The next morning we slept in pretty late. It was cool, the windows were wide open, we had two fans blowing. And we were in no hurry.
We decided that instead of parting ways in Many Glacier, I would go with Mama to East Glacier Park and stay at the historic Glacier Park Lodge, and then she would bring me back to Many Glacier in the morning. Otherwise, I would just have been staying in the Many Glacier campground with nothing in particular to do.
We packed up and left at checkout time and not a moment before, lying around in the cool morning air and eating breakfast in the room. We took the route to East Glacier Park that would take us past Two Medicine Road so we could go up to see Two Medicine.
It was about an hour’s drive down with only brief stops to look at the scenery and let the rangers at the gate know we weren’t carrying fireworks into the park.
Just inside the park, we stopped at Running Eagle Falls and did a short 0.3 mile hike to the falls. It was a very clever waterfall with separate stacked falls, one behind and below the other. I wouldn’t have even thought it was possible. But it was not nearly as impressive as Apikuni. Also, the story of the warrior-woman Running Eagle, who had been buried in a tall tree overlooking that falls, was perhaps more interesting than the falls itself.
We proceeded into the Two Medicine Campground and found a nice spot in the group campsite for a picnic. (It had been set aside for day use for the Fourth of July weekend.) We had a bit of shade and a view of the creek right next to where the CDT passed, so I technically walked on part of the CDT at one point. I’m not going to count it as trail miles though. We could also see families of ducks floating by. And some bighorn sheep.
After lunch, we swung by the camp store and I got some huckleberry cider and huckleberry flavor Wiley Wallaby’s for a snack. We talked with some other tourists from Indiana on the deck beside the store.
It was already well into afternoon, so it was time to get on down to East Glacier Village to check in to the lodge. It was only a few minutes away. After checking in, we went across the street to the Glacier Park Trading Post to drop off my resupply package and grab some drinks for the evening. We made it back to the hotel in time to move all our stuff up to our room and then take the hotel historic tour with the bellman. He was clearly interested in the history but didn’t have quite all the details straight yet. Still it was fun to banter with him and ask him things he didn’t know.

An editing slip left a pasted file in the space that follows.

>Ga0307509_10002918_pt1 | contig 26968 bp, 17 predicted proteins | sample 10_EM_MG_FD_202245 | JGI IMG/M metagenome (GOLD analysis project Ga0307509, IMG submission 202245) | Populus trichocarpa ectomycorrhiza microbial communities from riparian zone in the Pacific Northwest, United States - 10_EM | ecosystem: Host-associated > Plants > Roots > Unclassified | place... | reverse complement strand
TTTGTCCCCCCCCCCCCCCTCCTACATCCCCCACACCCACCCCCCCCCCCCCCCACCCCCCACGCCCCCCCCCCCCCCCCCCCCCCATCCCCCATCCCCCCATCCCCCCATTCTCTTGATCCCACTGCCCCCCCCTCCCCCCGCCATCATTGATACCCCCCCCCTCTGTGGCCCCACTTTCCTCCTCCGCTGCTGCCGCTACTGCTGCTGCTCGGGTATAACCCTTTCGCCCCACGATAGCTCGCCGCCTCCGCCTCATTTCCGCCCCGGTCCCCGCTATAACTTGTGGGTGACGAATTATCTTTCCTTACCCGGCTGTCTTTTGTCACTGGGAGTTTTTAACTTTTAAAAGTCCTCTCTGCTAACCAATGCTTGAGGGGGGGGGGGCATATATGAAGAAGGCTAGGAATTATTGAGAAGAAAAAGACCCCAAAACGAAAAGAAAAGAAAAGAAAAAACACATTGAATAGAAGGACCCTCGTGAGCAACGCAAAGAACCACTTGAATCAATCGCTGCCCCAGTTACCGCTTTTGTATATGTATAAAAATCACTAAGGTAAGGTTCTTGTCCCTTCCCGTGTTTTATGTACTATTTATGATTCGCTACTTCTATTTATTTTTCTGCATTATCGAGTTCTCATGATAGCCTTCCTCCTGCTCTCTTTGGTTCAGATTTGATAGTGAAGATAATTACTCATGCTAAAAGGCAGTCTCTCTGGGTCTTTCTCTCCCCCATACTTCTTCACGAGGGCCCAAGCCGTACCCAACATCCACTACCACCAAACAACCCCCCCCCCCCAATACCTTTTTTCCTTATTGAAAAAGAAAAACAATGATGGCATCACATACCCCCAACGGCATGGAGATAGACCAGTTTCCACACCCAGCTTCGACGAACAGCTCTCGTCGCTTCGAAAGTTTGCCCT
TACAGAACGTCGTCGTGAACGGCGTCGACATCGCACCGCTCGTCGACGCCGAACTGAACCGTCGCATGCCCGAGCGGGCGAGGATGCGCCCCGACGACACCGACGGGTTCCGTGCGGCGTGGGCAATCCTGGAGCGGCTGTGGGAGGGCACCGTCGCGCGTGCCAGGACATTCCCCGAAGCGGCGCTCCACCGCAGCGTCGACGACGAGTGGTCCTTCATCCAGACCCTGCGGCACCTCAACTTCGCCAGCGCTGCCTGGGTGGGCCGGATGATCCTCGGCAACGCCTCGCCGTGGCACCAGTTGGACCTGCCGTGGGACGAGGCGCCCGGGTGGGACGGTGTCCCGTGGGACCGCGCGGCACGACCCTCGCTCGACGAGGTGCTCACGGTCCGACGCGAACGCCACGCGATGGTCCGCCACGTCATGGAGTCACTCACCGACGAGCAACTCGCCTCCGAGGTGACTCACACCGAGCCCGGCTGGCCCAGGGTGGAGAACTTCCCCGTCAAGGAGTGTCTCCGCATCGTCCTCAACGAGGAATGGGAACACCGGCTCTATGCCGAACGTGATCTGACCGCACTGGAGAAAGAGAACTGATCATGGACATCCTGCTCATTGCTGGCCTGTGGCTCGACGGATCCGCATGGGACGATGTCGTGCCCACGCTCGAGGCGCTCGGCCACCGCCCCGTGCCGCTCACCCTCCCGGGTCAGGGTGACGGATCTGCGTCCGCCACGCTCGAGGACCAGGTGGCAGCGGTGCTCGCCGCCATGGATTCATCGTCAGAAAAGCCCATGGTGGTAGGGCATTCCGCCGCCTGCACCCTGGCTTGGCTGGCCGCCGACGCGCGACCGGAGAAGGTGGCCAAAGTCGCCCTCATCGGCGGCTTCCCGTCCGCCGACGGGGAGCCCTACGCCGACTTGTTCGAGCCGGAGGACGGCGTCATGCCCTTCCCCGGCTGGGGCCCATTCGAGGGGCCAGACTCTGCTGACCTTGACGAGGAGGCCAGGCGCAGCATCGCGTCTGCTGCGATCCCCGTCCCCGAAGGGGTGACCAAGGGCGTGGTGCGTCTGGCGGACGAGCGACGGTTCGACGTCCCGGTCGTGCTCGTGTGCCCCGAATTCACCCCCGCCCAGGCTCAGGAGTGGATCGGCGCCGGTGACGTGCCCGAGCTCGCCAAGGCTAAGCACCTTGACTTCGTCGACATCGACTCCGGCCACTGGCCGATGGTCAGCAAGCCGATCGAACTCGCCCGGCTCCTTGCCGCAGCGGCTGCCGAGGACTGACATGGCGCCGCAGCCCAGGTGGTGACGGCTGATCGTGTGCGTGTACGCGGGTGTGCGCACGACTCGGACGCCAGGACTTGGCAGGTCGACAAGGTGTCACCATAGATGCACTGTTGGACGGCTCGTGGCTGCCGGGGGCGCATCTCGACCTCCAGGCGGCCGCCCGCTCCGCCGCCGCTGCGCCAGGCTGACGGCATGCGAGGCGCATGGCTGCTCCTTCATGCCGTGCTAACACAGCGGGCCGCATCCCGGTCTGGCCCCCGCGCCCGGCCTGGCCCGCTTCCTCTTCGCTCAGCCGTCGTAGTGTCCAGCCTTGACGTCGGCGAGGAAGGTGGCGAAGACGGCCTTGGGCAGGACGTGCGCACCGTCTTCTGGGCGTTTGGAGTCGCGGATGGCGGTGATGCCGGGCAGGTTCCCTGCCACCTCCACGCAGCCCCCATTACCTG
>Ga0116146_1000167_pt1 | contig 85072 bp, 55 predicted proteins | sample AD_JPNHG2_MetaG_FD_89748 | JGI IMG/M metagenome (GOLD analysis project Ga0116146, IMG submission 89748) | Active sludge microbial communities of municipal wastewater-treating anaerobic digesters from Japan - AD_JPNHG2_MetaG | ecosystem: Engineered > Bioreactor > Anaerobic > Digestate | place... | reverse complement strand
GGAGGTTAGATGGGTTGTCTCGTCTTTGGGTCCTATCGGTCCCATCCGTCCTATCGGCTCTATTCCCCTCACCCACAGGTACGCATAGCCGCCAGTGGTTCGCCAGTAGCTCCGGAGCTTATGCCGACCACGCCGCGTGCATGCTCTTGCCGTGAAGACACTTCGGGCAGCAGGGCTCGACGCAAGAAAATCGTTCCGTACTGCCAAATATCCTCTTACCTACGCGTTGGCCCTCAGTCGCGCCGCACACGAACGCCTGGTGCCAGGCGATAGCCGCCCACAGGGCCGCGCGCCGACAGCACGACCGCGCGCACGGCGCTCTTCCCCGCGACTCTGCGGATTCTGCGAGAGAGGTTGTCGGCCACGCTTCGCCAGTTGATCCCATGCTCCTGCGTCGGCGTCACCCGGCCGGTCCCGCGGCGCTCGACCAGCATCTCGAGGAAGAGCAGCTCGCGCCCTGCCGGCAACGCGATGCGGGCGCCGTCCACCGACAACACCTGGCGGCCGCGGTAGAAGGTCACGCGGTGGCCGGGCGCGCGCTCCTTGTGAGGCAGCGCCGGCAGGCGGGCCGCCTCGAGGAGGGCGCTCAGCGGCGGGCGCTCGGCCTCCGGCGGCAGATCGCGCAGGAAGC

Later on, a bit of research indicated there was an inn for backpackers behind the Mexican restaurant across the street, and since none of the places I tried calling about accommodations when I came back through were answering, we decided to go ask the Mexican restaurant in person. We walked across the street, asked the bartender, found out the cabins behind the restaurant had been converted to employee housing when the restaurant had changed owners, and got on the list to eat there.
We got a table on the back patio sooner than expected given how busy they were, and the food was actually amazing. Great portion sizes. I had the “Plato El Jefe” (Boss’s Favorites), including a chile relleno, an enchilada, and a rare asada steak. Mama had an enormous taco salad. We split a quesadilla as an appetizer. Mama actually had a house margarita on the rocks since we weren’t driving. I tasted it. It was perfect.
As we walked back to the hotel into the setting sun, trying and failing to get pictures of the lodge because of the backlight, we could here the distant pops of fireworks getting started. Later on, in our room, with the sun fully set, we retired to our private balcony to see what fireworks we could see. (I also had to finish my last Huckleberry Blonde Ale and the last of my huckleberry pie.) We ended up staying up until 11pm with all the light and noise out there.
But that wasn’t going to prevent me from getting back on the trail as early as possible the next morning.
Miles hiked: 0.6 (it totally counts!)